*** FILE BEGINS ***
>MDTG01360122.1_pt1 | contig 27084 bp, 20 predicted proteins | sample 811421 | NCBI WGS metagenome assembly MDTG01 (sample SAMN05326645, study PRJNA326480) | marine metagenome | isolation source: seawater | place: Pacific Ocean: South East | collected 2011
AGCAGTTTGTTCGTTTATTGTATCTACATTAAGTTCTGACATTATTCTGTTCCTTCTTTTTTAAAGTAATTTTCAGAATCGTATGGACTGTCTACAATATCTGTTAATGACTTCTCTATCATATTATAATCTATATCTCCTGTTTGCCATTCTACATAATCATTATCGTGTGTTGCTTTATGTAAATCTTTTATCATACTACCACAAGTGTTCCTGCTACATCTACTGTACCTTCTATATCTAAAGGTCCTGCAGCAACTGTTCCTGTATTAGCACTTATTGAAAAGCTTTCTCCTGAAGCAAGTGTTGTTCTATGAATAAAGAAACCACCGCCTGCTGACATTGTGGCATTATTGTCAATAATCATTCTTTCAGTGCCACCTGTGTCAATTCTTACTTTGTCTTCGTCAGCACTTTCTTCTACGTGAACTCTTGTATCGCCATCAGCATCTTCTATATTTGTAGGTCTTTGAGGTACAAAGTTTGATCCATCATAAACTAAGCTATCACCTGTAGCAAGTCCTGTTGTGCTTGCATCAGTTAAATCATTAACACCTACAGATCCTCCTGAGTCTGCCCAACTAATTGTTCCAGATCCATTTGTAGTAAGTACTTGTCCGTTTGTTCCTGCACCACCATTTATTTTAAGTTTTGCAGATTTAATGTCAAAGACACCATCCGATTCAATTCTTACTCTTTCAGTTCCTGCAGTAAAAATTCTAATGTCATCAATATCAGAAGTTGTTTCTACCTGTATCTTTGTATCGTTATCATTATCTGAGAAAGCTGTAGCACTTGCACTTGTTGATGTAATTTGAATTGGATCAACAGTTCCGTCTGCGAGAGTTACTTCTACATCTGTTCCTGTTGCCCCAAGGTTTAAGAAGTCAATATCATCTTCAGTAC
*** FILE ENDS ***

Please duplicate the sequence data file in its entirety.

>MDTG01360122.1_pt1 | contig 27084 bp, 20 predicted proteins | sample 811421 | NCBI WGS metagenome assembly MDTG01 (sample SAMN05326645, study PRJNA326480) | marine metagenome | isolation source: seawater | place: Pacific Ocean: South East | collected 2011
AGCAGTTTGTTCGTTTATTGTATCTACATTAAGTTCTGACATTATTCTGTTCCTTCTTTTTTAAAGTAATTTTCAGAATCGTATGGACTGTCTACAATATCTGTTAATGACTTCTCTATCATATTATAATCTATATCTCCTGTTTGCCATTCTACATAATCATTATCGTGTGTTGCTTTATGTAAATCTTTTATCATACTACCACAAGTGTTCCTGCTACATCTACTGTACCTTCTATATCTAAAGGTCCTGCAGCAACTGTTCCTGTATTAGCACTTATTGAAAAGCTTTCTCCTGAAGCAAGTGTTGTTCTATGAATAAAGAAACCACCGCCTGCTGACATTGTGGCATTATTGTCAATAATCATTCTTTCAGTGCCACCTGTGTCAATTCTTACTTTGTCTTCGTCAGCACTTTCTTCTACGTGAACTCTTGTATCGCCATCAGCATCTTCTATATTTGTAGGTCTTTGAGGTACAAAGTTTGATCCATCATAAACTAAGCTATCACCTGTAGCAAGTCCTGTTGTGCTTGCATCAGTTAAATCATTAACACCTACAGATCCTCCTGAGTCTGCCCAACTAATTGTTCCAGATCCATTTGTAGTAAGTACTTGTCCGTTTGTTCCTGCACCACCATTTATTTTAAGTTTTGCAGATTTAATGTCAAAGACACCATCCGATTCAATTCTTACTCTTTCAGTTCCTGCAGTAAAAATTCTAATGTCATCAATATCAGAAGTTGTTTCTACCTGTATCTTTGTATCGTTATCATTATCTGAGAAAGCTGTAGCACTTGCACTTGTTGATGTAATTTGAATTGGATCAACAGTTCCGTCTGCGAGAGTTACTTCTACATCTGTTCCTGTTGCCCCAAGGTTTAAGAAGTCAATATCATCTTCAGTAC